Pecans and Deer

forestandfarmMay 19, 2014

Most of my plantings are part of a wildlife management program. I know most of you see wildlife as something that you must put up with and share your crop with, but you probably have the experience I need.

We have lots of hickory trees on our farm. They are largely ignored by wildlife except squirrels because they are so hard to crack. I recently discovered that you can graft pecans to hickory.

When I ask the hunting folks about pecans and deer I get completely opposite opinions. Some say deer walk past pecans and completely ignore them. Others say they come running for them.

As I started to think about this, it dawned on me that not all pecans are created equal. Some have shells that my be to hard for deer to crack. I'm sure some depends on what other foods are available.

I just started my grafting this spring. Based on the little information I could find, I settled on Kanza and Pawnee as my first varieties. My first criteria is that deer will readily use them. My second criteria was disease resistance. Unlike many of you, I won't be spraying these trees at all. That is what drew me to Kanza and I picked Pawnee as a pollination partner.

So, I'd like to hear from you. What varieties do you folks thing deer use the most. That is what I'd like to hear first. After that, I can narrow it down based on disease resistance, productivity, and other characteristics.

Thanks in advance!

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Johnnysapples

You should grow apple trees.

    Bookmark   May 19, 2014 at 5:32PM
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insteng

Any of the soft shell pecans the deer should eat. Around here they use propane cannons to keep the deer out of the pecan orchards.

    Bookmark   May 19, 2014 at 6:18PM
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lucky_p

FaF,
It's usually done the other way - grafting hickories onto pecan rootstock. While you might have success with pecan on hickory, in general you'll probably see overgrowth of the pecan scion relative to the hickory understock, especially if you're using shagbark hickory. Shellbark hickory *might* give enough growth to suport pecan fairly well.
Bitternut hickory and bitter pecan are graft compatible with *some* pecans, but possibly not all.
Other hickory species, like mockernut,pignut, red hickory, etc.,will probably not work well, if at all, as successful understocks for pecan.

Kanza & Pawnee would be good selections for what you're wanting to accomplish. Peruque is another that would probably fit the bill.

    Bookmark   May 19, 2014 at 6:32PM
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forestandfarm

Thanks for the help. I guess I should have done a bit more digging before I started. I have no idea what kind of Hickory I'm using. According to VDOF, we have:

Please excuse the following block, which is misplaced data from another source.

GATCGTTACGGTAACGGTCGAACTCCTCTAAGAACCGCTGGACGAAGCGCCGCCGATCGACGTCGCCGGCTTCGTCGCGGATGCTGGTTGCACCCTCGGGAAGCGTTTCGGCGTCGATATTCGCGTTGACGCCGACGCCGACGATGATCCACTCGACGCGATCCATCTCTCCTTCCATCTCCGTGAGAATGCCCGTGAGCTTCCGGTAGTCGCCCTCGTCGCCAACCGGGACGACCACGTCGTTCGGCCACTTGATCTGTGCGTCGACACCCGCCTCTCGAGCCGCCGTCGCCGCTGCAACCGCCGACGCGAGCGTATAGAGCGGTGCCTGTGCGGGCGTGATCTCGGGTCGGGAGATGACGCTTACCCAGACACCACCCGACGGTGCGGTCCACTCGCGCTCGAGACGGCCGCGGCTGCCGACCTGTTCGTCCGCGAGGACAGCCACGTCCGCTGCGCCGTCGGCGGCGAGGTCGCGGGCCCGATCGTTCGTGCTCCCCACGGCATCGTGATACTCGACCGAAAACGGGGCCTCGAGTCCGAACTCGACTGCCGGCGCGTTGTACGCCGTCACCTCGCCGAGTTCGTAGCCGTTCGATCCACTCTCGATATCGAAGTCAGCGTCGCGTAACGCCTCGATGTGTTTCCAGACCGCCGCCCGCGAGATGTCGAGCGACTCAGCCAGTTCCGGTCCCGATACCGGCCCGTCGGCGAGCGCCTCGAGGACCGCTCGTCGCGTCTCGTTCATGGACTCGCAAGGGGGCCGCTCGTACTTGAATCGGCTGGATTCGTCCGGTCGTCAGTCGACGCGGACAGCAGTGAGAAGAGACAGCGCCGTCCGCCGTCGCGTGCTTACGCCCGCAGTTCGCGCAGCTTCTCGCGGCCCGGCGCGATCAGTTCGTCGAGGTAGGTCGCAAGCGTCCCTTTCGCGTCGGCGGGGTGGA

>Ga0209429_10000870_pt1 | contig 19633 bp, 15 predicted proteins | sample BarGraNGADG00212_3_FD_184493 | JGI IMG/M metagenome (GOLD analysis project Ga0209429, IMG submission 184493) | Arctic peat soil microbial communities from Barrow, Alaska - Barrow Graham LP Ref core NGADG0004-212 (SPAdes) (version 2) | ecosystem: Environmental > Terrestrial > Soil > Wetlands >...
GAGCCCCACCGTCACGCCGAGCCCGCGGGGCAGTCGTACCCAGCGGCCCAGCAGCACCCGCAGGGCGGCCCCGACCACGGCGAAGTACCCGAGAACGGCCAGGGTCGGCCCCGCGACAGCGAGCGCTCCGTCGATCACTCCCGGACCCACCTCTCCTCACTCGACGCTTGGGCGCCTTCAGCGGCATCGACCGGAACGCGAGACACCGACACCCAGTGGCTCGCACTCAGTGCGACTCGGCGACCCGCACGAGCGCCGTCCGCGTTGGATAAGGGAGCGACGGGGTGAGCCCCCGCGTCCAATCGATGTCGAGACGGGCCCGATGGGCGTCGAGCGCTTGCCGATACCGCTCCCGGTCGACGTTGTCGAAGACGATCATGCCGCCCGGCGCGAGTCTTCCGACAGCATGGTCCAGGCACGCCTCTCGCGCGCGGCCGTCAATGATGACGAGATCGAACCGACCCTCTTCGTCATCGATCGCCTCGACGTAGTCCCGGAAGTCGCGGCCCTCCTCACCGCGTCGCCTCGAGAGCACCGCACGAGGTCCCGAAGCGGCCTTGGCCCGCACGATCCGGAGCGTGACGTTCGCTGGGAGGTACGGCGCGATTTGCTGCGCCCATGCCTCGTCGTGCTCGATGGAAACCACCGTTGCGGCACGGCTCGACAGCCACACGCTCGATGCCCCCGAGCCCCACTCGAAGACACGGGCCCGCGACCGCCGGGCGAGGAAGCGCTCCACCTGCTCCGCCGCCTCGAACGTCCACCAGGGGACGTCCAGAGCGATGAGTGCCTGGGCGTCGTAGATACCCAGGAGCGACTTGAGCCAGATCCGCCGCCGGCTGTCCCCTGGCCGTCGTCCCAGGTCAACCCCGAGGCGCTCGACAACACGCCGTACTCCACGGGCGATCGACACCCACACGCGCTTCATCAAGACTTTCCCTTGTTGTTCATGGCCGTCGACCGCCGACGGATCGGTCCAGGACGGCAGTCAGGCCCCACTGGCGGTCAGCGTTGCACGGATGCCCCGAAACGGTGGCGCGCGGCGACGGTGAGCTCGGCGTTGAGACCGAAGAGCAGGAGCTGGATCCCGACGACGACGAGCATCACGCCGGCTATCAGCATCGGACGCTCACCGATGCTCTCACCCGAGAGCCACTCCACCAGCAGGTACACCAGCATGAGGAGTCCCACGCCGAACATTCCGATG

â¢Hickory, Bitternut
â¢Hickory, Mockernut
â¢Hickory, Pignut
â¢Hickory, Shagbark

in VA. I'm pretty sure it is not shagbark. That bark is pretty unique and easy to identify.

I just looked at a few pictures on the internet. The Pignut leaves look darker green and glossier than my trees.

That leaves Bitternut and Mockernut. I don't remember enough detail about my trees to tell. However, these trees are growing on ridges, not stream bottoms. My soil is largely clay (Nasons).

So tell me why won't Mockernut likely work? Is it a structural thing or will the grafts likely be rejected outright?

Also, what are "soft shelled pecans". Are you referring to the varieties with thinner shells or does this refer to something else?

    Bookmark   May 19, 2014 at 7:59PM
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cousinfloyd

As Lucky said, I've only ever heard of people doing the reverse of what you're considering, i.e. grafting other hickory species onto pecan rootstock but not vice versa, so my bet, based solely on secondhand information, is that you're not going to be happy pursuing your idea, but in any case here's a good link for identifying hickory (and walnut) species.

Here is a link that might be useful: identifying hickories and walnuts

    Bookmark   May 19, 2014 at 10:56PM
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cousinfloyd

I've never dealt with them before, so I can't really recommend them, but there's a nursery in Michigan, Cold Stream Farm, that sells 2-3' pecan seedlings for $6/ea for quantities over $25 (and less for smaller sizes.) That would seem like a good investment in rootstock.

    Bookmark   May 19, 2014 at 11:07PM
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forestandfarm

Thanks! Great Link! I'll use it later this week when I get to the farm.

    Bookmark   May 19, 2014 at 11:26PM
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insteng

"Also, what are "soft shelled pecans". Are you referring to the varieties with thinner shells or does this refer to something else?"

Yes some varieties have a thinner shell than others.

    Bookmark   May 20, 2014 at 10:09AM
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forestandfarm

As for purchasing root stock, that doesn't fit well with my application. Basically, I'm trying to leverage the well established root systems of my many naturally growing hickory trees, and have them produce mast that is consumed by a broader variety of wildlife than hickory nuts.

In general, I'm looking for low cost, high payoff, approaches. My first project was to convert the many native male persimmons to female trees with drop times between Oct and Jan. This is very low cost. Scions are either traded for free or purchased for a few dollars. First fruits occur in the third leaf when grafting a scion from a fruiting tree to rootstock with a well established root system.

I was looking for something similar with Hickory and Pecan, but I guess I'm hearing that it may not work.

    Bookmark   May 20, 2014 at 12:25PM